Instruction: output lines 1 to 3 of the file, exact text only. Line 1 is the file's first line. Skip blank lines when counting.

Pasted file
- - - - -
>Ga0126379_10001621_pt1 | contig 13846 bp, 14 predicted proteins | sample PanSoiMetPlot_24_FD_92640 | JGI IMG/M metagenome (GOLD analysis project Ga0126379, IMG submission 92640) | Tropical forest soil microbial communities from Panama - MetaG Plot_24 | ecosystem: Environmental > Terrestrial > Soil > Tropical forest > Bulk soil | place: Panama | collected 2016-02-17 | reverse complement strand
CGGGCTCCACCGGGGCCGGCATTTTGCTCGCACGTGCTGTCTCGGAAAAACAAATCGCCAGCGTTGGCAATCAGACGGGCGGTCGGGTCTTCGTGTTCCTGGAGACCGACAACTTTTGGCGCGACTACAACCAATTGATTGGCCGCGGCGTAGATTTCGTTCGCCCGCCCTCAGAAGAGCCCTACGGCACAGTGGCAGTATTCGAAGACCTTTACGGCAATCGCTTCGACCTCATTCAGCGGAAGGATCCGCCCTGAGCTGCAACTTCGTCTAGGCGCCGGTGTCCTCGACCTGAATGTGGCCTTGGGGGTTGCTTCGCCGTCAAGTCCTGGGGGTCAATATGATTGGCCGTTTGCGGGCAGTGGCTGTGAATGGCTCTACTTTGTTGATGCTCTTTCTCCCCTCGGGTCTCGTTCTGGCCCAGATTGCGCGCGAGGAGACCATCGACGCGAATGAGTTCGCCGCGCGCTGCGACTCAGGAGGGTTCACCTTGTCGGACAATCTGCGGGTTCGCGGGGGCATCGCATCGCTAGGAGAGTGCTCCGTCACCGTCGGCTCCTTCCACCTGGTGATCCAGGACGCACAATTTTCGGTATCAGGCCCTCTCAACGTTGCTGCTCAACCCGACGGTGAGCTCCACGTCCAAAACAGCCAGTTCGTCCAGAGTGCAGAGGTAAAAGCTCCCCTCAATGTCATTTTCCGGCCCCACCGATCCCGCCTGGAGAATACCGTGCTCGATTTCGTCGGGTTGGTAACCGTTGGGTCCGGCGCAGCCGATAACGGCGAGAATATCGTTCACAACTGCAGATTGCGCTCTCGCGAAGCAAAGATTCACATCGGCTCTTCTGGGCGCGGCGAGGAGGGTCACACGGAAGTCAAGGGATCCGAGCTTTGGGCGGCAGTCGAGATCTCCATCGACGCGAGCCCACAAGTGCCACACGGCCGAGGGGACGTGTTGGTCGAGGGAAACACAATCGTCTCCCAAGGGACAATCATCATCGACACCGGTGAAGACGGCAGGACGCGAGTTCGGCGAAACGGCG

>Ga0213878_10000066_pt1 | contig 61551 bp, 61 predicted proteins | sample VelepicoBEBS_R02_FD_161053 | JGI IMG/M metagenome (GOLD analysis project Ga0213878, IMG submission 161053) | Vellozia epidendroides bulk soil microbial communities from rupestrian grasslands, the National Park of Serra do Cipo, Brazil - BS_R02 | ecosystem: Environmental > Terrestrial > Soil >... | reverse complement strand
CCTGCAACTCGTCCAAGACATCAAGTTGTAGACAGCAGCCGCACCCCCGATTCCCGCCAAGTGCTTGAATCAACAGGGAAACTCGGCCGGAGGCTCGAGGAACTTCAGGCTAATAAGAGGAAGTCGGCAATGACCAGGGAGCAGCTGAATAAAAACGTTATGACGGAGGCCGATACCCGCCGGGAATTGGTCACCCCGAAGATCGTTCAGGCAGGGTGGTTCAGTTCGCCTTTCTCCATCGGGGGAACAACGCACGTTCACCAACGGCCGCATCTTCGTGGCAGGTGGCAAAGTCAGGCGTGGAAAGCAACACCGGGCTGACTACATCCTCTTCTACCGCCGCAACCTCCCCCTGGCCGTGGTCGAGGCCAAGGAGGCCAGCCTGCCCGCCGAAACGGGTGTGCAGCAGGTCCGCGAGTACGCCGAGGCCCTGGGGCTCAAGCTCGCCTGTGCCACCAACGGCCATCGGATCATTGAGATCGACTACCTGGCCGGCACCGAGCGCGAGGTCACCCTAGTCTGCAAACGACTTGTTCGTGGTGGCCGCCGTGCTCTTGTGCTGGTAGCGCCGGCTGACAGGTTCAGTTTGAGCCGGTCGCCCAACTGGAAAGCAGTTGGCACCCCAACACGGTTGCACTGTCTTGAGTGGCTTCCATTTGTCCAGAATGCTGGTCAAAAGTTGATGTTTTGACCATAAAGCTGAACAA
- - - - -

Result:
>Ga0126379_10001621_pt1 | contig 13846 bp, 14 predicted proteins | sample PanSoiMetPlot_24_FD_92640 | JGI IMG/M metagenome (GOLD analysis project Ga0126379, IMG submission 92640) | Tropical forest soil microbial communities from Panama - MetaG Plot_24 | ecosystem: Environmental > Terrestrial > Soil > Tropical forest > Bulk soil | place: Panama | collected 2016-02-17 | reverse complement strand
CGGGCTCCACCGGGGCCGGCATTTTGCTCGCACGTGCTGTCTCGGAAAAACAAATCGCCAGCGTTGGCAATCAGACGGGCGGTCGGGTCTTCGTGTTCCTGGAGACCGACAACTTTTGGCGCGACTACAACCAATTGATTGGCCGCGGCGTAGATTTCGTTCGCCCGCCCTCAGAAGAGCCCTACGGCACAGTGGCAGTATTCGAAGACCTTTACGGCAATCGCTTCGACCTCATTCAGCGGAAGGATCCGCCCTGAGCTGCAACTTCGTCTAGGCGCCGGTGTCCTCGACCTGAATGTGGCCTTGGGGGTTGCTTCGCCGTCAAGTCCTGGGGGTCAATATGATTGGCCGTTTGCGGGCAGTGGCTGTGAATGGCTCTACTTTGTTGATGCTCTTTCTCCCCTCGGGTCTCGTTCTGGCCCAGATTGCGCGCGAGGAGACCATCGACGCGAATGAGTTCGCCGCGCGCTGCGACTCAGGAGGGTTCACCTTGTCGGACAATCTGCGGGTTCGCGGGGGCATCGCATCGCTAGGAGAGTGCTCCGTCACCGTCGGCTCCTTCCACCTGGTGATCCAGGACGCACAATTTTCGGTATCAGGCCCTCTCAACGTTGCTGCTCAACCCGACGGTGAGCTCCACGTCCAAAACAGCCAGTTCGTCCAGAGTGCAGAGGTAAAAGCTCCCCTCAATGTCATTTTCCGGCCCCACCGATCCCGCCTGGAGAATACCGTGCTCGATTTCGTCGGGTTGGTAACCGTTGGGTCCGGCGCAGCCGATAACGGCGAGAATATCGTTCACAACTGCAGATTGCGCTCTCGCGAAGCAAAGATTCACATCGGCTCTTCTGGGCGCGGCGAGGAGGGTCACACGGAAGTCAAGGGATCCGAGCTTTGGGCGGCAGTCGAGATCTCCATCGACGCGAGCCCACAAGTGCCACACGGCCGAGGGGACGTGTTGGTCGAGGGAAACACAATCGTCTCCCAAGGGACAATCATCATCGACACCGGTGAAGACGGCAGGACGCGAGTTCGGCGAAACGGCG

>Ga0213878_10000066_pt1 | contig 61551 bp, 61 predicted proteins | sample VelepicoBEBS_R02_FD_161053 | JGI IMG/M metagenome (GOLD analysis project Ga0213878, IMG submission 161053) | Vellozia epidendroides bulk soil microbial communities from rupestrian grasslands, the National Park of Serra do Cipo, Brazil - BS_R02 | ecosystem: Environmental > Terrestrial > Soil >... | reverse complement strand